Like others, we’ve been glued to our screens since news that Gabrielle Giffords was shot in Arizona. We read, we refresh our browsers and read again.
As we followed initial reports — she’s dead, no she’s alive — we were reminded of Dan Gillmor’s 2009 call for a slow news movement in the aftermath of that year’s Fort Hood shooting.
Simply, and precisely, too much misinformation spills through the airwaves and across the Web to form real opinions. Instead, much needs to be categorized under: Interesting, if true.
Rapid-fire news is about speed, and being speedy serves two main purposes for the provider. The first is gratification of the desire to be first. Humans are competitive, and in journalism newsrooms, scoops are a coin of the realm.
The second imperative is attracting an audience. Being first draws a crowd, and crowds can be turned into influence, money, or both. Witness cable news channels’ desperate hunt for “the latest” when big events are under way, even though the latest is so often the rankest garbage.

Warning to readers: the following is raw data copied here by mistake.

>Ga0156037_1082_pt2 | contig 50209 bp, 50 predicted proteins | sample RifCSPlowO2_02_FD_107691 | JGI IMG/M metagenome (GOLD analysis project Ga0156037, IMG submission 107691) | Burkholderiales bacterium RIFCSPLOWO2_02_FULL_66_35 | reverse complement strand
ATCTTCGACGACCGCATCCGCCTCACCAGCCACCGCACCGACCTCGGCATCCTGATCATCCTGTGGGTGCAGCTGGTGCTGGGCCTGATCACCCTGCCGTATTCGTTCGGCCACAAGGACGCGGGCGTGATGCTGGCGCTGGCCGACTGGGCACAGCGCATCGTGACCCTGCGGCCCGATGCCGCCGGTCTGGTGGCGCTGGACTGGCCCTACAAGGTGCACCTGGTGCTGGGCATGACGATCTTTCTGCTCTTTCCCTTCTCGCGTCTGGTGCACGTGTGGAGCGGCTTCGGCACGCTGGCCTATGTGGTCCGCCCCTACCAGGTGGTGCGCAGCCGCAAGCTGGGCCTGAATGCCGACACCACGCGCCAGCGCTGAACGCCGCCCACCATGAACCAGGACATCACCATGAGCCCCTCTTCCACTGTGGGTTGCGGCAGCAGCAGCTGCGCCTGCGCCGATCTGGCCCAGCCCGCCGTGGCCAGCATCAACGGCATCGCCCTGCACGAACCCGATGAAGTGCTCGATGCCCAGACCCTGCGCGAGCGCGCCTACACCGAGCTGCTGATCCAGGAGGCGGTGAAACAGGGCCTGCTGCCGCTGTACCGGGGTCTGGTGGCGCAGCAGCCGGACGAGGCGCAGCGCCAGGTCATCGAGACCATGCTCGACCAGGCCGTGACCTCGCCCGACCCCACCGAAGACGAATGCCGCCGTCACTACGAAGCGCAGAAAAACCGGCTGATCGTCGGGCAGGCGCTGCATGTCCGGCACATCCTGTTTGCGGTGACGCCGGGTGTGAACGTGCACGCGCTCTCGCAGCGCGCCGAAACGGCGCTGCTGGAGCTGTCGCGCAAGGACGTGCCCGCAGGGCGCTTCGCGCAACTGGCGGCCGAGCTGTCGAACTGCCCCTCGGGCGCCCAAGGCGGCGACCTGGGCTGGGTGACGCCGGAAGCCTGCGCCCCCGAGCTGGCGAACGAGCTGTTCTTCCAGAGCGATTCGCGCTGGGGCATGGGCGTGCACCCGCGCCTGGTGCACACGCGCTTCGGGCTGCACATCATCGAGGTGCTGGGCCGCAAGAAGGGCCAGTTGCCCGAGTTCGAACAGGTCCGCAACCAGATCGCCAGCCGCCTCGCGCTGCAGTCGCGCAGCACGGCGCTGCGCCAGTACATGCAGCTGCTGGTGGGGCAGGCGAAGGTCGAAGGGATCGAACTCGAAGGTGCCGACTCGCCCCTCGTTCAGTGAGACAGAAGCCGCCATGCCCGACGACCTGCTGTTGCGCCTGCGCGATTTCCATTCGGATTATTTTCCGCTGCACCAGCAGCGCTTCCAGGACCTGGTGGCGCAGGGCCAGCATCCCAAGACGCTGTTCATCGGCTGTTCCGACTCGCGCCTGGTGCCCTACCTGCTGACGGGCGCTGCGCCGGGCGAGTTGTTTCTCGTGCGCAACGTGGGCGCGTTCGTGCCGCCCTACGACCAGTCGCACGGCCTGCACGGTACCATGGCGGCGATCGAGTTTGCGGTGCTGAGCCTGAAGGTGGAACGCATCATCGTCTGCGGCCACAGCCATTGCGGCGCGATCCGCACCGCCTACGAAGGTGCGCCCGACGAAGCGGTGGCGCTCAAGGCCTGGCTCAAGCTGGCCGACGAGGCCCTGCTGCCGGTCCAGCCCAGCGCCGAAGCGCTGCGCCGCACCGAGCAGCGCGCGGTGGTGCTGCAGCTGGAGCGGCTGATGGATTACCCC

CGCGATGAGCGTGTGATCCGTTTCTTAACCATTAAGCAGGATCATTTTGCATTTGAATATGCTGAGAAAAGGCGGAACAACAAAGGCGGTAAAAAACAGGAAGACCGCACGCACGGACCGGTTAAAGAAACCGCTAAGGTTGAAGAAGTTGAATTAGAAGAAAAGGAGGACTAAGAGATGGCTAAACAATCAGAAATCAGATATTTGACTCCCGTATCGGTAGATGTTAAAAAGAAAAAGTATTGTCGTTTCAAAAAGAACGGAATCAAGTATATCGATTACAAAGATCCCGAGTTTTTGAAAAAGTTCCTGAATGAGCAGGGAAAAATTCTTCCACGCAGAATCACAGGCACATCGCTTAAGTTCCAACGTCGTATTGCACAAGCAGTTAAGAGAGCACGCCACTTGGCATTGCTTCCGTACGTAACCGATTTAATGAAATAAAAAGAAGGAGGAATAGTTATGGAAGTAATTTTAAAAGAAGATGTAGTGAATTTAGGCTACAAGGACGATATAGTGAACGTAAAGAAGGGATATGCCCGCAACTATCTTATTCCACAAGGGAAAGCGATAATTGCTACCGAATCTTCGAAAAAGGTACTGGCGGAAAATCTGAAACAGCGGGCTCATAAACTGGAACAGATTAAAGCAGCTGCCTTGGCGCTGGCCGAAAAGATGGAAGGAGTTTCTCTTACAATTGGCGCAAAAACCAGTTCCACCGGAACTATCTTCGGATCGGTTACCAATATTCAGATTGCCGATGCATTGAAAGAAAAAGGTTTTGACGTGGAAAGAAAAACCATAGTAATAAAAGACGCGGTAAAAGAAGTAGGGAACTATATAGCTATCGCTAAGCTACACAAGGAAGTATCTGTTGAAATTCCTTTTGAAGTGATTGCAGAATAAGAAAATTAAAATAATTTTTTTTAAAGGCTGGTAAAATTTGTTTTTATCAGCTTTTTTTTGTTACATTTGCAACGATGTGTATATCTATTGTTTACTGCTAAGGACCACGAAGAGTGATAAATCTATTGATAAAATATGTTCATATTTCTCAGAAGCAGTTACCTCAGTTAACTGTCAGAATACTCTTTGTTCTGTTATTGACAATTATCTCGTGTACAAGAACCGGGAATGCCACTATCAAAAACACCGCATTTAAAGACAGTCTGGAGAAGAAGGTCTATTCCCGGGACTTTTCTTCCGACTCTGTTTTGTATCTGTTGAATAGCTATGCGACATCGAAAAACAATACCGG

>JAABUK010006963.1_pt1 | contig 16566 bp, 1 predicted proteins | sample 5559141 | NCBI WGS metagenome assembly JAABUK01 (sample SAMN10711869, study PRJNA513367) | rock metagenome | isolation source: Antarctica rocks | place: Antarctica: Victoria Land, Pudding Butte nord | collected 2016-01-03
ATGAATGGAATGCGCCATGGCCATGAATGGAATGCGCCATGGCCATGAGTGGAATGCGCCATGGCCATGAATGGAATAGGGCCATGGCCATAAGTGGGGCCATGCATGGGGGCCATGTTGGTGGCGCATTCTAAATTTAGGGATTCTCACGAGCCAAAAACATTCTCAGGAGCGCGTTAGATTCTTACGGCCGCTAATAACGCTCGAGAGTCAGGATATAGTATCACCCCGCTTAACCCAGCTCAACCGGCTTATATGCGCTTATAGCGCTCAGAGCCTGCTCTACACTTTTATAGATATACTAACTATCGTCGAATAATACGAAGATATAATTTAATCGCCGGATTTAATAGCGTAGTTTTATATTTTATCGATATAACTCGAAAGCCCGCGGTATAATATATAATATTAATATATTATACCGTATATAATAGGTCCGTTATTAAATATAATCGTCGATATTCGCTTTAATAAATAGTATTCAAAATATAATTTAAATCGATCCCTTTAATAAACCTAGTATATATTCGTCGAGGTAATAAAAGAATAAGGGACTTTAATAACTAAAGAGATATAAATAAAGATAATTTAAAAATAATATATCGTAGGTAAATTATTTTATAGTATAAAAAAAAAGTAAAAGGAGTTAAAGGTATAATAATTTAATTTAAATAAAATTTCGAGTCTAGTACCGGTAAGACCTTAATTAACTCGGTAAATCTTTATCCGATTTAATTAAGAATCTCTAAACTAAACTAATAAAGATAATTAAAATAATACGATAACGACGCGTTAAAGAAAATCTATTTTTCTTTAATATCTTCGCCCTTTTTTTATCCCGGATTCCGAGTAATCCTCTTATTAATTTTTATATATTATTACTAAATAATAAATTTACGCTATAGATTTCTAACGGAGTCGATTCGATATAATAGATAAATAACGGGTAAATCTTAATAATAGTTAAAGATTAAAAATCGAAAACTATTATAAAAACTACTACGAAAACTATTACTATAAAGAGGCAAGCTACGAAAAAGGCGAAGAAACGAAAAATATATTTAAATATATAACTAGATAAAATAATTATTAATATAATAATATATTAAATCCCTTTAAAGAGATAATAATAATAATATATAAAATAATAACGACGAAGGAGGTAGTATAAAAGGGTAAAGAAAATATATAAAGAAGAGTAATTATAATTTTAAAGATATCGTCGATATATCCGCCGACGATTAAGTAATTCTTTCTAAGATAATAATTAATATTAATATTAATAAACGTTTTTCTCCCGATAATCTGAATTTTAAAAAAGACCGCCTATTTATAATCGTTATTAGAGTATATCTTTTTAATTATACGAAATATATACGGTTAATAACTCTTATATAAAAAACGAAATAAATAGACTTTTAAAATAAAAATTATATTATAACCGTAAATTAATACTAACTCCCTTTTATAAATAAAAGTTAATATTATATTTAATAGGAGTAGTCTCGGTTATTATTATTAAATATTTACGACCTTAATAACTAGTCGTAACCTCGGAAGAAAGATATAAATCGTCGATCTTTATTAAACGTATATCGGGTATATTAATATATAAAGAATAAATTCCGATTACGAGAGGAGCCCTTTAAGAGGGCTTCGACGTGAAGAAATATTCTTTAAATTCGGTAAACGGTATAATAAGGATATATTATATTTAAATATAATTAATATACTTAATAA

The urge to be first applies not just to those disseminating the raw information (which, remember, is often wrong) that’s the basis for breaking news. It’s also the case, for example, for the blogger who offers up the first sensible-sounding commentary that puts the “news” into perspective. The winners in the online commentary derby—which is just as competitive, though played for lower financial stakes—are the quick and deft writers who tell us what it all means. That they’re often basing their perspectives on falsehoods and inaccuracies seems to matter less than that they’re early to comment.
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